From the very beginning we see this play out. Bill O'Brien was not Penn State's first choice to succeed legendary coach Joe Paterno. At the time the search committee were seeking out several other big name candidates like current Ohio State coach Urban Meyer. None of them would touch the program after the details of the Sandusky child abuse scandal came out and the possible threat of NCAA sanctions looming. So that left Penn State with a few third tier candidates remaining in their search. Thus they gave us Bill O'Brien.

Needless to say Penn State's announcement of Bill O'Brien as head coach was a surprise to many Penn State faithful. O'Brien did not have head coaching experience at the college level nor the NFL. He was relatively an unknown offensive coordinator for the New England Patriots whose big moment in the spotlight was when he got into a sideline argument with Tom Brady.Perhaps the most telling thing about the hiring was O'Brien was not a Penn State guy.

Former players and some fans of the program criticized the hire immediately. Many suggested he was not a Penn State guy and didn't understand the Penn State way. This was harsh criticism for a first time head coach at a big time college football program, but in the end it was true.

O'Brien was not a Penn State guy and did not understand the Penn State way.

I actually think the backlash against O'Brien's hiring wasn't stronger because the Sandusky scandal and the media circus surrounding the program left former players, fans and supporters stunned for a while. Eventually the fans and former players moved on with the attitude this is what we got and we are going to support our new coach. But I don't think O'Brien ever really got over it. Keeping highly respected coach Larry Johnson and Ron Vanderlindin on staff also helped.

Many O'Brien decisions along the way also proved he wasn't committed to the program either. He decided to put names on the back of Penn State jerseys. Although this was a direct assault on what the program stood for under Joe Paterno and drew some ire from former players who eventually came around and supported the decision. But it still was a sign that this guy didn't really want to understand the Penn State way.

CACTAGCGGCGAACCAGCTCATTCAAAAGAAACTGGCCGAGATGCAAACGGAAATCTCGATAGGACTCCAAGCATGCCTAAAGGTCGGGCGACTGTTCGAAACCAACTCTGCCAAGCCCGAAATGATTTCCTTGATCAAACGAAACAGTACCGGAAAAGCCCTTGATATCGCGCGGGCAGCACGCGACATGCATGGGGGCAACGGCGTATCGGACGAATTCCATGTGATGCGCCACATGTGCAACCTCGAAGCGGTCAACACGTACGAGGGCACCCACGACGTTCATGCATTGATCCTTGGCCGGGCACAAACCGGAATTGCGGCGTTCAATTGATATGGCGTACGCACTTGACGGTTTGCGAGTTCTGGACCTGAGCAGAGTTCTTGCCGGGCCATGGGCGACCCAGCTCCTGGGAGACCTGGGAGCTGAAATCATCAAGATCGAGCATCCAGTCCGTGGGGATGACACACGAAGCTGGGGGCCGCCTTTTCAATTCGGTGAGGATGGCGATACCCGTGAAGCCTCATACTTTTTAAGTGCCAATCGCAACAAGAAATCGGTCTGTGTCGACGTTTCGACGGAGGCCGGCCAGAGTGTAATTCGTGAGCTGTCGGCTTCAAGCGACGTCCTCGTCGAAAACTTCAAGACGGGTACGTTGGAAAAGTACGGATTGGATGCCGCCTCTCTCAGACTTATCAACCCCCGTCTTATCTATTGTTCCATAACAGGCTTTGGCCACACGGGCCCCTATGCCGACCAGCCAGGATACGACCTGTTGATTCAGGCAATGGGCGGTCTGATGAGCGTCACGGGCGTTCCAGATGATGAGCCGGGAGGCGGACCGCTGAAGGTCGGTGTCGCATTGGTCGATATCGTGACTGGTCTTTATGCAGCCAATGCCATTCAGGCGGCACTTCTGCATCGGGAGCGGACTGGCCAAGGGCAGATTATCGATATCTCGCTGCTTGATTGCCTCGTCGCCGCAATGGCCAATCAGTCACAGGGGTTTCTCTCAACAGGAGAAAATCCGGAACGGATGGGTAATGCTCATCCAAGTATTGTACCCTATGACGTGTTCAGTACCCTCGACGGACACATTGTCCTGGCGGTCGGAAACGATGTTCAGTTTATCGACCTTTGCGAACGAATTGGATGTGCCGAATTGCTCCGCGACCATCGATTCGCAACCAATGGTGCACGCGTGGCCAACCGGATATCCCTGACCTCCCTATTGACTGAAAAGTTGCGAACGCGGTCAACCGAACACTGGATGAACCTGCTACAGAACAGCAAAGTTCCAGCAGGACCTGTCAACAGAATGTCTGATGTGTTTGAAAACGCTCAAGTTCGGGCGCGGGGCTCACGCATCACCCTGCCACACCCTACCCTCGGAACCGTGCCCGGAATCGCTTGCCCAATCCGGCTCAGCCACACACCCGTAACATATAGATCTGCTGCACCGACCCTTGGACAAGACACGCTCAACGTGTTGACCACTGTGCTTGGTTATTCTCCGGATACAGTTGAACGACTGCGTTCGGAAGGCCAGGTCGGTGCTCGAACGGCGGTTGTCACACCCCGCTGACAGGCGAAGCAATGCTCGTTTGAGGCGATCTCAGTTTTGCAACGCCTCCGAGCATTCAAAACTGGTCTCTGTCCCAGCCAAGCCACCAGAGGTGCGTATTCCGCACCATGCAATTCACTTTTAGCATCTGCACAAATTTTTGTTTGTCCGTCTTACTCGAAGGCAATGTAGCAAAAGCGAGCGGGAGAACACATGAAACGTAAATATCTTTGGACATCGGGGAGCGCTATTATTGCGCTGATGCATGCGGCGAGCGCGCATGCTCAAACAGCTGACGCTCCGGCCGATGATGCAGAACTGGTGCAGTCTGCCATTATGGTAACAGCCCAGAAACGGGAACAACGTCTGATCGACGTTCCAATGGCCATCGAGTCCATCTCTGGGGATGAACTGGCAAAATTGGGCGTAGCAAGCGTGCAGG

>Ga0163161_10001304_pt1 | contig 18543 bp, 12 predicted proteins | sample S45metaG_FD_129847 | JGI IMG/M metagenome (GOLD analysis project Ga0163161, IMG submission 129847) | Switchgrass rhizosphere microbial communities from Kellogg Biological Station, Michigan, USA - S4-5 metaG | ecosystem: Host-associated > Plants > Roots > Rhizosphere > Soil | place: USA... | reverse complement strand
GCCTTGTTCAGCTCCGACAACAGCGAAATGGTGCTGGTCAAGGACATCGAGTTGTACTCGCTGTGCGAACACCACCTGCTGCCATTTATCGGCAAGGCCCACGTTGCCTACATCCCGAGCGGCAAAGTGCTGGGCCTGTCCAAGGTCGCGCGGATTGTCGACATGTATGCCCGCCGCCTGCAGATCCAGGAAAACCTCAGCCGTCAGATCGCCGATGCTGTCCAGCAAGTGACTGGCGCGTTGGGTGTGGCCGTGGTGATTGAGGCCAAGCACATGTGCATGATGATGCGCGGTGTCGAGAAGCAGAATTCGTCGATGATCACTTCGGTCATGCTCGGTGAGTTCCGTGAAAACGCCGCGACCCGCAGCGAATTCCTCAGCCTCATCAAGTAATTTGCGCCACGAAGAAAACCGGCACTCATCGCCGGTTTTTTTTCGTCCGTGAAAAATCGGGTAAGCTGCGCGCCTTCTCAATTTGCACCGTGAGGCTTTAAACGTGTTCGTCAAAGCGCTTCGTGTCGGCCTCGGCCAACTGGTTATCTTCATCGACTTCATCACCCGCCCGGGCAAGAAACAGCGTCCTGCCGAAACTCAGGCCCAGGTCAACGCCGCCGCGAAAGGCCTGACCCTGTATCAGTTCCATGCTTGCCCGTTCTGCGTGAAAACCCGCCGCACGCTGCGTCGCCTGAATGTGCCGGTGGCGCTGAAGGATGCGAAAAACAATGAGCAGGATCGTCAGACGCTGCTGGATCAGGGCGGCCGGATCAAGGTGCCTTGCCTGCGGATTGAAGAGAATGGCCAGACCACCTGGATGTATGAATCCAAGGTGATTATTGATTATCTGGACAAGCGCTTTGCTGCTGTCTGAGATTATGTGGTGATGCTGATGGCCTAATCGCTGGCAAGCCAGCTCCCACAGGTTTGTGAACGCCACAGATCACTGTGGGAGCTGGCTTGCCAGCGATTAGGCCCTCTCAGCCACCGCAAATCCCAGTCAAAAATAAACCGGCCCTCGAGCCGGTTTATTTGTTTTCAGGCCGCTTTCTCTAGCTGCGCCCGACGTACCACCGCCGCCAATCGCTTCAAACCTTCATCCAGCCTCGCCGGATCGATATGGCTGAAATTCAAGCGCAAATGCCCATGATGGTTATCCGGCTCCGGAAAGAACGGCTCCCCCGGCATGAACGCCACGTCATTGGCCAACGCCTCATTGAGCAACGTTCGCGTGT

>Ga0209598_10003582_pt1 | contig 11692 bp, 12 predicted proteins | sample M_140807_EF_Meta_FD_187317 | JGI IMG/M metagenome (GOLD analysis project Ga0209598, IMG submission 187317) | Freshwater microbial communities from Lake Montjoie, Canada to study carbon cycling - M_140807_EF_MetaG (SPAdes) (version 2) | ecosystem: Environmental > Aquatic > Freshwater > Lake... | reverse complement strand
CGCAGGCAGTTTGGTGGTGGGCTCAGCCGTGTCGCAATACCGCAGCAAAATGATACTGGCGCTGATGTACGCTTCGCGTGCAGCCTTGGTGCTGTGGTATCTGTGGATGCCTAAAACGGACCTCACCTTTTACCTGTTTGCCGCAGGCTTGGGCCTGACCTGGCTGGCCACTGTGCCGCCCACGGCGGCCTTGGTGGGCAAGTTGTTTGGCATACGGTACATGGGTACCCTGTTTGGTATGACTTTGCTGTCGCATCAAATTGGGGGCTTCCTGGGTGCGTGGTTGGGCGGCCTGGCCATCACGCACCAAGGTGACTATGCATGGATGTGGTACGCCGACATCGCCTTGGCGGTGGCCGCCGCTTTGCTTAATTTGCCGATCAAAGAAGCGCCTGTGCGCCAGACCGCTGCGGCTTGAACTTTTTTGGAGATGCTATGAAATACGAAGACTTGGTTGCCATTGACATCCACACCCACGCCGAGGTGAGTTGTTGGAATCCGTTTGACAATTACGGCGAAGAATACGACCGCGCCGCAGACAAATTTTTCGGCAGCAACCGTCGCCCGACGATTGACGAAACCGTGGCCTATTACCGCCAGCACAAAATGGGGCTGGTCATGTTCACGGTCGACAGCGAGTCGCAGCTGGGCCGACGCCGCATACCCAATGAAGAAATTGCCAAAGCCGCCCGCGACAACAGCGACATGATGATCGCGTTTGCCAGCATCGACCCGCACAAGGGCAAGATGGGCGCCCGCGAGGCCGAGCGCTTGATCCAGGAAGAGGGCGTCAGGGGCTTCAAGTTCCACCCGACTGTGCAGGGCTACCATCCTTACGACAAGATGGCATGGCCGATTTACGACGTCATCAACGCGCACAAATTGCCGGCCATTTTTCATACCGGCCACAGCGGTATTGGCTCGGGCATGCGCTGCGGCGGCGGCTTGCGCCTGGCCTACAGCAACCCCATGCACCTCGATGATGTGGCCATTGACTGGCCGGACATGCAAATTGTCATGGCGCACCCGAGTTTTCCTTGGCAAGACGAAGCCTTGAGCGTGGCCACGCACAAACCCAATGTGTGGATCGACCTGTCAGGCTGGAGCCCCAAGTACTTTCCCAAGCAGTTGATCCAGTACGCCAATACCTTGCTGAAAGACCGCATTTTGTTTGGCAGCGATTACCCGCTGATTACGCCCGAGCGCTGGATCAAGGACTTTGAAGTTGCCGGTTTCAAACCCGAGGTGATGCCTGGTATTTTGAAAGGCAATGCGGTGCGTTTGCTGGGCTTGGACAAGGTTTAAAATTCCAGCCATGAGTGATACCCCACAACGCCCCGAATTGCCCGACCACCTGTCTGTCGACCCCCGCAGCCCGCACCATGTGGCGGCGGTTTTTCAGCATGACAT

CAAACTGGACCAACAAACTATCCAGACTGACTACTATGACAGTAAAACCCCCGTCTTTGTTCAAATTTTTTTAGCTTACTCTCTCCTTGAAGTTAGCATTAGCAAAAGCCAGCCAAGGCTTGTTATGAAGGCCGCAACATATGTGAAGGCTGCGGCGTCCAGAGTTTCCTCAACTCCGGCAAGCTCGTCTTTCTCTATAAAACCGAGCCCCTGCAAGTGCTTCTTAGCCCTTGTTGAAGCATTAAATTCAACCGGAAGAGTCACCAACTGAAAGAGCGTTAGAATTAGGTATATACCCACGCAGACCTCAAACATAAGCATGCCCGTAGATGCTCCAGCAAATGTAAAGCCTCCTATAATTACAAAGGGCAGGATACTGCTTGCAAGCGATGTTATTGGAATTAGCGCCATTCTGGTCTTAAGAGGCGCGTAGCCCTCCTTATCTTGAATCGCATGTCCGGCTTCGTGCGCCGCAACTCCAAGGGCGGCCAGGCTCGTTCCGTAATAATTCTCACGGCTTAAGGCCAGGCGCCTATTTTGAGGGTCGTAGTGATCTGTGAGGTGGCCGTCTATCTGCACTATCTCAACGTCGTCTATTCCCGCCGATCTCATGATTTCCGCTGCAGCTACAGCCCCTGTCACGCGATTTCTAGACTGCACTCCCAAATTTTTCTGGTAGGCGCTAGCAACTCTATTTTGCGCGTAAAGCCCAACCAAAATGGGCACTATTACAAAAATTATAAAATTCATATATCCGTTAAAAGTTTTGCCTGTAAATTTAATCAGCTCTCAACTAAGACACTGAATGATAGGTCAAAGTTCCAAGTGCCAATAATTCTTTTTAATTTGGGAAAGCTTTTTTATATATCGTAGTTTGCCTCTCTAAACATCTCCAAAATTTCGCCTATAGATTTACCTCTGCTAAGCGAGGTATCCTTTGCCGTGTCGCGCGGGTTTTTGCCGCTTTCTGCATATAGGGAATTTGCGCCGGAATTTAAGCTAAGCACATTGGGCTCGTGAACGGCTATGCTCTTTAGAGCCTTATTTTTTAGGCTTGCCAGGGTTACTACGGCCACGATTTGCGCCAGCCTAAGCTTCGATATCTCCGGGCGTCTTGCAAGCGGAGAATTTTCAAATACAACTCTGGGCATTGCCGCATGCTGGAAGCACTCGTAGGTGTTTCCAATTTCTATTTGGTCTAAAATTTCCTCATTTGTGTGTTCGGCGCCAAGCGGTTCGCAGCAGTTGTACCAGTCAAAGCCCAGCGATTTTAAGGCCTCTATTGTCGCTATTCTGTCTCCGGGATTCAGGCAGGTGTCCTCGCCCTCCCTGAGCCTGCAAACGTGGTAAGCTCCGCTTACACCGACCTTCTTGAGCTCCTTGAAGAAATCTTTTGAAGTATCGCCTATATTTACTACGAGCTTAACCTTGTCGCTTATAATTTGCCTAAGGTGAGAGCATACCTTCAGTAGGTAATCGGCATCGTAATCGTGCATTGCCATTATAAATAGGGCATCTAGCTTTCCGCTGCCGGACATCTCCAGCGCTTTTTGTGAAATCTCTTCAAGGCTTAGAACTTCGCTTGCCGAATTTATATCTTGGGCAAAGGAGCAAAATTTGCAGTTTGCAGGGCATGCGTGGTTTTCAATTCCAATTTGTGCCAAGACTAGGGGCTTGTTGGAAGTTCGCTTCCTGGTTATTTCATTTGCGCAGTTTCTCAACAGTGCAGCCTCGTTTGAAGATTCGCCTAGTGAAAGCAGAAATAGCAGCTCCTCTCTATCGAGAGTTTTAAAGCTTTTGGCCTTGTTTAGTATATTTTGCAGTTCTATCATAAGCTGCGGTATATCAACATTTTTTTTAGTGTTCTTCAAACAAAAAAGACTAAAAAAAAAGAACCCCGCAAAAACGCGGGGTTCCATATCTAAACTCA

Despite some really poorly coached games over his tenure, O'Brien and his agents kept wanting to renegotiation his contract. ALL THE TIME. First for more money then for a lower buy out option last summer. My sources at Penn State tell me that this truly started to get under the skin of Penn State Athletic Director Dave Joyner and others in the administration. In a way he held the program hostage. Add to this O'Brien willingness to interview for head coaching jobs in the NFL after his first year as coach and you have an equation that wasn't going to end well.

And as we can see it didn't. Many will argue that O'Brien leaving Penn State was a bad thing for the program leaving it again in a state of transition, but I would argue that pretty much sums up O'Brien's tenure as Penn State head coach, a perpetual state of transition.

Now Penn State is in a better position to find a coach that is truly committed to the program and Penn State. Something Bill O'Brien sadly never was.


Jan 1, 2014

Don't let the door hit you on the way out coach Bill O'Brien.